University of Oxford spinoff nets a nine-figure Series B, but it won't beeline toward the clinic
Four years after completing a Series A, an Oxford spinout has returned to the venture well and garnered interest for how its technology is being applied to drug discovery.
OMass Therapeutics has raised $100 million in a Series B round with participants that include GV, Northpond Ventures and Sanofi Ventures. Syncona, Oxford Science Enterprises and the University of Oxford, who were a part of the Series A round, also participated this time around.
CEO Ros Deegan told Endpoints News the new funding came in a relatively quick turnaround, especially in the current market climate.
According to Deegan, this round will be used to advance OMass’s pipeline portfolio toward clinical trials. This includes the development of drugs for congenital adrenal hyperplasia, inflammatory diseases, and inflammatory bowel disease, as well as two earlier-stage programs targeting solute carriers.
But Deegan isn’t putting a timeline on anything yet, noting only that she wants to push to the clinical stage by the time OMass is ready for the next round of financing — whenever that might come.
“So we’ve not set a timeline where we need more financing in years,” she said. “What we are able to say is that we expect to be in a clinical-stage when we need to raise more money. And also because business development may well end up being part of our operations during that time period too, we will approach the next funding round at the right time as appropriate.”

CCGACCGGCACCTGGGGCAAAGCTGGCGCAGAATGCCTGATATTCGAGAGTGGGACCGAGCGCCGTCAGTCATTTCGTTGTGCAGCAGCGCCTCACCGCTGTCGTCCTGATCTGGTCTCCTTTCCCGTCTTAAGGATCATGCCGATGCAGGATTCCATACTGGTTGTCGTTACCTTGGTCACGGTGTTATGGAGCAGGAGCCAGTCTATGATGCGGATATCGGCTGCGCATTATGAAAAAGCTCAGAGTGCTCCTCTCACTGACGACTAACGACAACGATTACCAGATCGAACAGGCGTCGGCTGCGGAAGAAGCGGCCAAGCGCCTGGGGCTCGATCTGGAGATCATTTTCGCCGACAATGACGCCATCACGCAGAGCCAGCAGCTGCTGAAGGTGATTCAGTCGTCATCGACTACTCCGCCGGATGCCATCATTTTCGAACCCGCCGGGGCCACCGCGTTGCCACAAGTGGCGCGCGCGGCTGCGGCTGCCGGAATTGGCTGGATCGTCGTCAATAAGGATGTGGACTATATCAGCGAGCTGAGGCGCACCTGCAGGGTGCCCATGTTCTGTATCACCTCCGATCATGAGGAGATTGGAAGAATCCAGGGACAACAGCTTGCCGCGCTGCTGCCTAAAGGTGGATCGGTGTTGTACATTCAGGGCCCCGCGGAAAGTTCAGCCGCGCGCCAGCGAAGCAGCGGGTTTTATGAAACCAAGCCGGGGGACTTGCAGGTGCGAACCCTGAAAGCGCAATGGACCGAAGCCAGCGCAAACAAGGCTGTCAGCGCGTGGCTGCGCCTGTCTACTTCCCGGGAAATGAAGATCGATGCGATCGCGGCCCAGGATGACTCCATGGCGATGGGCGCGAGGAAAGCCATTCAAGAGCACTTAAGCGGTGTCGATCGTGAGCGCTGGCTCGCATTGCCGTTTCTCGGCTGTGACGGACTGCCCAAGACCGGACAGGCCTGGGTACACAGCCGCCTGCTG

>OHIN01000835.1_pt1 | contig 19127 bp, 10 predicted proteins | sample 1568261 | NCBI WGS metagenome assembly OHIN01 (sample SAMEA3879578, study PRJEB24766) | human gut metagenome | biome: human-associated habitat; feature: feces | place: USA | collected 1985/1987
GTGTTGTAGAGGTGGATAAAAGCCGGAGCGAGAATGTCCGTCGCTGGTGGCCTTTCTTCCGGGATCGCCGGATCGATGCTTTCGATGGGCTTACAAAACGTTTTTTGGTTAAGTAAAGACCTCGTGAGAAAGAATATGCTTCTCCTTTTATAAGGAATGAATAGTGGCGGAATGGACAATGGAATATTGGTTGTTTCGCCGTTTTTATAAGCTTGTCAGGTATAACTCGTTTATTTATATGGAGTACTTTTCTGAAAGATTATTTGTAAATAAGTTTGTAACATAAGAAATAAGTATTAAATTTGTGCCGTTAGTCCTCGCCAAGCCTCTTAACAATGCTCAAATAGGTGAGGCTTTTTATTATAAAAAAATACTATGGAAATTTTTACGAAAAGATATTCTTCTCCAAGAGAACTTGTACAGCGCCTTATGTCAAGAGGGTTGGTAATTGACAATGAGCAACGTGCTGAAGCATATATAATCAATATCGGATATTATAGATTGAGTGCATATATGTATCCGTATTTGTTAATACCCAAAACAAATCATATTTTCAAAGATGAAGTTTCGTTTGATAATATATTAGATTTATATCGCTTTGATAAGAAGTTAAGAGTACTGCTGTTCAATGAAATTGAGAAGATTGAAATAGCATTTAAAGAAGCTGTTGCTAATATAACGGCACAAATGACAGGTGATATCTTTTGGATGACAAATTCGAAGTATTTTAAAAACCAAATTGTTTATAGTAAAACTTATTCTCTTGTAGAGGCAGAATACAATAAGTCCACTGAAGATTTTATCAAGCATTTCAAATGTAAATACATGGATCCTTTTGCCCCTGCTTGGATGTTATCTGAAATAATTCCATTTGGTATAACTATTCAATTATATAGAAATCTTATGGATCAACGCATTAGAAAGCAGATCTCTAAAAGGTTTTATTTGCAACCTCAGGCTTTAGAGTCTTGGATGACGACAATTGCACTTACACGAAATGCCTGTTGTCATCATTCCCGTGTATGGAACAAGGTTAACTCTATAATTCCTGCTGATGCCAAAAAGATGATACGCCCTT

The company utilizes mass spectrometry, as well as custom chemistry and other novel techniques, for its proprietary drug discovery platform called OdyssION. Mass spectrometers on their own usually identify unknown compounds, quantify them and determine the structure and chemical properties of molecules.
In civilian usage, it can be used to identify explosives and other prohibited items at security checkpoints. But OMass wants to measure the mass of individual molecules to advance its drug development capabilities, claiming they can do so much more accurately than other methods.
“Our longer-term strategy is to build a company that can take its products to market in rare diseases and specialty immunology indications,” Deegan said. “But we will look to do partnerships for assets in broad immunology indications and also strategic discovery collaborations that allow us to extend the reach of the technology platform.”
For the type of drug discovery the company is embarking on, it typically will take a couple of years for drug development, with preclinical development taking just over a year. OMass has both programs in lead optimization and others that will enter lead optimization throughout the next couple of years.
Deegan also noted that despite the market not being the most accommodating to biotechs at the moment, she hopes it won’t have an impact on the company or its current strategy.
“We’re now well-financed so we set out to raise less than $100 million when we first set out, but there was high interest because of the capabilities (of the technology),” she said. “Now that we’ve raised that capital, it gives us an ability to really focus on the pipeline, rather than be seeking additional capital at this time, so it puts us in a great position.”
The technology was developed by professor Dame Carol Robinson, the first female professor of chemistry at the University of Oxford. Her pioneering research in the field led to her creating the company in 2016 along with her former students.
OMass’ Series A round came back in 2018, with an add-on to that round occurring in 2020. That round saw the company raise $50.9 million to get its lead program into preclinical development.